Despite being well behind the front runners, I was buzzing for the home game against Aldershot in November, which we won two one, with the Pontoon singing "Ten men went to kill a fat boy" at a particularly repugnant and generously proportioned away fan. I really wish I had that enthusiasm at home games at the moment. I need to regain the gratitude I had then to be just happy to be able to watch the Mariners again. It didn’t matter where they were placed at that point.
The week before, the London Mariners had made the trip to York in the FA Cup, and given the state of the A1, we left London earlier than usual, arriving at York in time for most of the lunchtime session. The Timewarp, as performed by our impressive away support, stands out with the two goals by Chris Hargreaves in our two one win.
Scunny were actually above us in the table and Lincoln were also challenging for promotion. I was fortunate enough to get a few days off at Christmas, so made the Boxing Day game at Glanford Park. I think it was an eleven o’ clock kick off (can’t think why!) so I had the surreal experience of going sober, although the number of pranged motors on the way and by the ground suggested many drivers weren’t. Although we were two nil down, goals by Alexander and Agnew, in the last minute, meant that we earned a draw. Straight after our equaliser, Scunny won a penalty which was either missed or saved (can’t remember in all the pandemonium and intervening cider) to seal a good point amongst all the drama.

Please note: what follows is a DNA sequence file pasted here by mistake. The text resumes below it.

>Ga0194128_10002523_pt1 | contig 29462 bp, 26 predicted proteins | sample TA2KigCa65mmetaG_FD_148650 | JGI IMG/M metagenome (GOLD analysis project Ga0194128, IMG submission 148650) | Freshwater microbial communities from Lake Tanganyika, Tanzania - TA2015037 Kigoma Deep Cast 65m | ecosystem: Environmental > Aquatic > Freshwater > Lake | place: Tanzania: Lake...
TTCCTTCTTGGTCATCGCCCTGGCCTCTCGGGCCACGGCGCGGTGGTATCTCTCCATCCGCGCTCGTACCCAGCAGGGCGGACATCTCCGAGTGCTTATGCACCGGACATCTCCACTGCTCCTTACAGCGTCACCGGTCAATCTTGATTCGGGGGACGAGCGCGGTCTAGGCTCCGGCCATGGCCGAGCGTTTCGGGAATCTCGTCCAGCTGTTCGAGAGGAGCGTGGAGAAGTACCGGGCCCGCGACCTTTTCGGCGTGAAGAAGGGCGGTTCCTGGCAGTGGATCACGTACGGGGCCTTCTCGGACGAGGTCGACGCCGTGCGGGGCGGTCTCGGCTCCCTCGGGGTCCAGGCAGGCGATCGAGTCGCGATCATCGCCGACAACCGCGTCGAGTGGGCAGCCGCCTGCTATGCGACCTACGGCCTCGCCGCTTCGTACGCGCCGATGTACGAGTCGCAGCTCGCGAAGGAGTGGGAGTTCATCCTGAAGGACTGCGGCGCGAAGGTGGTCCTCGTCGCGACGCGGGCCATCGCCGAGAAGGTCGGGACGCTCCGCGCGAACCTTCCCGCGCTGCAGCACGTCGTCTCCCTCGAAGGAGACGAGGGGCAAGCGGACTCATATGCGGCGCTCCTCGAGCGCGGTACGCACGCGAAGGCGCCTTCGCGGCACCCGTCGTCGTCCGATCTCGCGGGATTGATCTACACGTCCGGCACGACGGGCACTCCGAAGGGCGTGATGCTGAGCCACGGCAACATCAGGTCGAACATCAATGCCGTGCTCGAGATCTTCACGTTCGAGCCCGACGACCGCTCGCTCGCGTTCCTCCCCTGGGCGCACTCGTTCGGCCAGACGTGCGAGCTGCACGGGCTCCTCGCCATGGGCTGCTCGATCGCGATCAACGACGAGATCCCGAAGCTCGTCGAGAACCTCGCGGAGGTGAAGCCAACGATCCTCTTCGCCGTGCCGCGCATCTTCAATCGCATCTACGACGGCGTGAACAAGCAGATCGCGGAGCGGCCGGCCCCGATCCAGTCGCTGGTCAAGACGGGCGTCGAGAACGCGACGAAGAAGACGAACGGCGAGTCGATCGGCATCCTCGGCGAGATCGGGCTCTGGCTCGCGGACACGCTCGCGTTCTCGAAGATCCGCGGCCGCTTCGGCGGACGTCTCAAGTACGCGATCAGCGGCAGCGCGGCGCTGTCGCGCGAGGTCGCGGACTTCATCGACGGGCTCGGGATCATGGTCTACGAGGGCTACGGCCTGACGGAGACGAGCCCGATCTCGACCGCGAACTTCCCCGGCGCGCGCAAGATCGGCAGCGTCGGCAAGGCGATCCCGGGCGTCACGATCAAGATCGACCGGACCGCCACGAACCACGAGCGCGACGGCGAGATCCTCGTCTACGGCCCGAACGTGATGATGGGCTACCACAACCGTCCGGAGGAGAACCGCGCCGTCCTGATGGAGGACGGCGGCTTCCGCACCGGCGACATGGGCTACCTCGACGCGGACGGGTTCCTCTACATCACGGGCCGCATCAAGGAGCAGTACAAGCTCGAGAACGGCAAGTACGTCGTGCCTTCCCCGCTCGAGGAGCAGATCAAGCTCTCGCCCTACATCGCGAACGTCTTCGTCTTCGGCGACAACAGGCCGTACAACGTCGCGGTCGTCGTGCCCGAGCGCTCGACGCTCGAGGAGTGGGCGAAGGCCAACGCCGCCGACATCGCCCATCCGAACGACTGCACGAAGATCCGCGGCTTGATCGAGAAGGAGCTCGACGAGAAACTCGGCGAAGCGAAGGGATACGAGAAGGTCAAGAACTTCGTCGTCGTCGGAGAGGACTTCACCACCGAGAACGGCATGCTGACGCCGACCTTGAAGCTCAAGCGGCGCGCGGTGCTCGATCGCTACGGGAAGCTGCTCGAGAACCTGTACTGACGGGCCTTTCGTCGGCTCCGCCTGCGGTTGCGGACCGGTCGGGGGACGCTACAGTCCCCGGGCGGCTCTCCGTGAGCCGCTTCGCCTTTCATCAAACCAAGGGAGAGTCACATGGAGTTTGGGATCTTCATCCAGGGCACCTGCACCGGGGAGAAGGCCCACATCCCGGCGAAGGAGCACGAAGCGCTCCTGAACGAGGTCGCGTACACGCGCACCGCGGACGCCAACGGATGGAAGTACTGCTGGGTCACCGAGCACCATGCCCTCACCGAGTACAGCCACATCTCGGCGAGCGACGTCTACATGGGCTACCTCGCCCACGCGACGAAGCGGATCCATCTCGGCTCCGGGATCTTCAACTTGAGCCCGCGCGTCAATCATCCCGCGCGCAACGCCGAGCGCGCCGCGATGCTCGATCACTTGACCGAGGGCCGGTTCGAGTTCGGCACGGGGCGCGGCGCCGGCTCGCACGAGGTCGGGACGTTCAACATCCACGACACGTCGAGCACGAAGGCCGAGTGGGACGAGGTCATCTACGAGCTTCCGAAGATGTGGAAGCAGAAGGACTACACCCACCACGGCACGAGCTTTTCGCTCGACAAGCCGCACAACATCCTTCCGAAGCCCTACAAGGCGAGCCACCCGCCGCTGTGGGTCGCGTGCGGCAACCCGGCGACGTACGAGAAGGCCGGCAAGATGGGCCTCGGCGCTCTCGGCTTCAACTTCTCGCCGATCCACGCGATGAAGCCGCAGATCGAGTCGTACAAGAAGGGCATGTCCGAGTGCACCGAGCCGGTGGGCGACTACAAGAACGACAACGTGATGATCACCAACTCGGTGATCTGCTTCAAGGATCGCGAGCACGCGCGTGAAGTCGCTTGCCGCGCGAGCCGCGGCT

It was almost twenty years ago to the week when I really got back into routine for the first time since 1985/6 and start what would be another run of regular away games since 1984/5. Whilst Town were managing to get some good home wins, we were plodding along around mid to lower mid table. The first of several boozy visits to Cambridge came at the end of January. I’d enjoyed some spectacular drunken days there in the early 80s although the football was usually non existent. 1989/90 proved to be no different, where a crawl around the city was followed by a two nil defeat. Our away support was respectable as ever and I don’t recall being too downhearted. I think my neighbours might have been in Feltham, West London, after I staggered down Uxbridge Road singing songs of undying loyalty to er, nobody else who gave a ****. At midnight.
Mind you, hope sprung eternal and the fight for the play offs was tight although we did need to get a good run going. A promising draw was obtained at promotion chasing Maidstone, whose three two win at Town early in the season was to be the first in three consecutive home league defeats.